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Combined Core and Special Emphasis Proposal:Michigan Statistical Analysis Center

Award Information

Award #
Funding Category
Congressional District
Funding First Awarded
Total funding (to date)

Description of original award (Fiscal Year 2014, $208,818)

The State Justice Statistics (SJS) Program is designed to maintain and enhance each state's capacity to address criminal justice issues through collection and analysis of data. The SJS Program provides support to each state to coordinate and conduct statistical activities within the state, conduct research to estimate impacts of legislative and policy changes, and serve as a liaison in assisting BJS to gather data from respondent agencies within their states.

The Michigan Justice Statistics Center (MJSC) is located in the School of Criminal Justice at Michigan State University. On October 1, 1993, the Executive Order 1993-18 (renewed October 1995, Executive Order 1995-20) created MJSC and designated Michigan State University School of Criminal Justice to operate the center and carry out the duties of collecting, analyzing, and interpreting criminal history data; producing reports; and providing information to policymakers and the public. Edmund McGarrell assumed the position of Director of the SAC in 2013 and serve as principal investigator and project director for this grant.

Under this award, the Michigan State University's Statistical Analysis Center (SAC) will conduct activities under the following Core Capacity areas: Carrying out research using incident-based crime data that are compatible with the National Incident-Based Reporting System (NIBRS) and Measuring criminal justice system performance; and Special Emphasis area: Conducting a statewide crime victimization survey. The proposed core capacity projects focus on using NIBRS data to address criminal justice system performance related to state and local priorities. The current proposal builds on FY2012 and FY2013 BJS SAC programs in Michigan which included evaluations of the initial Data-Driven Approaches to Crime and Traffic Safety (DDACTS) in the City of Flint, as well as a project that used state NIBRS data to improve understanding of violent crime patterns in Michigan. The 2014 proposal seeks to build on these experiences and expand the use of NIBRS data to understand crime patterns and trends, support evaluation of state and local priority interventions, assess NIBRS data quality, and identify supplemental data sources that complement NIBRS data to enhance SAC and state capacity for policy relevant research. Each of the evaluation studies will include a technical report. The Special Emphasis project focuses on two research activities. The first area involves conducting a local level victimization survey to increase the understanding of victimization patterns in a high crime urban setting, as well as to address methodological issues of national significance. The survey will be conducted with an address-based sample using mixed methods (phone, mail, and internet) to maximize response rates and representativeness. The second research area deals with comparing victimization and NIBRS data to enhance the understanding of crime trends and patterns, as well as to better understand potential reliability and validity issues associated with NIBRS data. Findings from the survey and NIBRS comparison study will be published in two technical reports and peer review articles to be shared with the research community. Funds are also requested for the SAC Director's travel to attend the NCJA Conference where JRSA will be facilitating a track for the SACs. (CA/NCF)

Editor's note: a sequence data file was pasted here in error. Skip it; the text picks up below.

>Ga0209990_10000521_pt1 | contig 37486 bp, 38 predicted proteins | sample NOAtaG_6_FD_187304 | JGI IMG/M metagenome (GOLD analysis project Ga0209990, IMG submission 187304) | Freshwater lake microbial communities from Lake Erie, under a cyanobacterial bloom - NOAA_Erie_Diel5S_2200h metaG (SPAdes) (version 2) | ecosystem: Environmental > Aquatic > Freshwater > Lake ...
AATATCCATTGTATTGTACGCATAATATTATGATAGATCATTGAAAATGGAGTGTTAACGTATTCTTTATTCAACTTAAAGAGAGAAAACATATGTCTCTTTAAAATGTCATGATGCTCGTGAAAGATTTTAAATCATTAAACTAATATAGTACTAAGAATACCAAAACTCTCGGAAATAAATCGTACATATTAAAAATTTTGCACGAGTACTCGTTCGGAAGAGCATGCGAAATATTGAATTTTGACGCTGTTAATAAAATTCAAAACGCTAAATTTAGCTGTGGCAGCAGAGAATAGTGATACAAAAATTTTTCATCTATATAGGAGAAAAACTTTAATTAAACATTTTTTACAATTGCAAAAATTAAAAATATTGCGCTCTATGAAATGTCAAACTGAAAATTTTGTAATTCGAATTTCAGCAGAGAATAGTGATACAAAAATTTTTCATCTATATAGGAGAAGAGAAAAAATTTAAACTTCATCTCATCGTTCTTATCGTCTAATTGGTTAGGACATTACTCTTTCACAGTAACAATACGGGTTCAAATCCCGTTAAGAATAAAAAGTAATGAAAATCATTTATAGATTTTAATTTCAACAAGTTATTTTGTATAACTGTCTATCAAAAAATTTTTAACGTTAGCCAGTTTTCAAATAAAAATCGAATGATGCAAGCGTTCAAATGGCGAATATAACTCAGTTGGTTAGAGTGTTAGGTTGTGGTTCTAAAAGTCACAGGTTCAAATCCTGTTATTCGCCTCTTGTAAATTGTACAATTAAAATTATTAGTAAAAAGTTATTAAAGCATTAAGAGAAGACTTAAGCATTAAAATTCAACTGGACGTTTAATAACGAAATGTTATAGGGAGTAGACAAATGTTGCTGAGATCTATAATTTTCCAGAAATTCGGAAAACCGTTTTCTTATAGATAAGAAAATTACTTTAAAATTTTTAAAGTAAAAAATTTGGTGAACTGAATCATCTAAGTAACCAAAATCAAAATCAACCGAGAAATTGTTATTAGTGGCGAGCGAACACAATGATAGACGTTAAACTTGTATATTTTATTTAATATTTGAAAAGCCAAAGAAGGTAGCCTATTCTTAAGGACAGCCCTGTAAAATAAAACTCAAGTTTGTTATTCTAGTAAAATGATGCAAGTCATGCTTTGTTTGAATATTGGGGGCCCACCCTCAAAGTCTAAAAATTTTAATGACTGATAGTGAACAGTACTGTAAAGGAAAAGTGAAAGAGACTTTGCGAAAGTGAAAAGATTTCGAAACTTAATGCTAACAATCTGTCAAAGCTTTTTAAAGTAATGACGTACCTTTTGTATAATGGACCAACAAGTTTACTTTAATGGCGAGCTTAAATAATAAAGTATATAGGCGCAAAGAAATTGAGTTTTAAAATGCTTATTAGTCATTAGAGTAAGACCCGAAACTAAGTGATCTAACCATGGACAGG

Date Created: September 11, 2014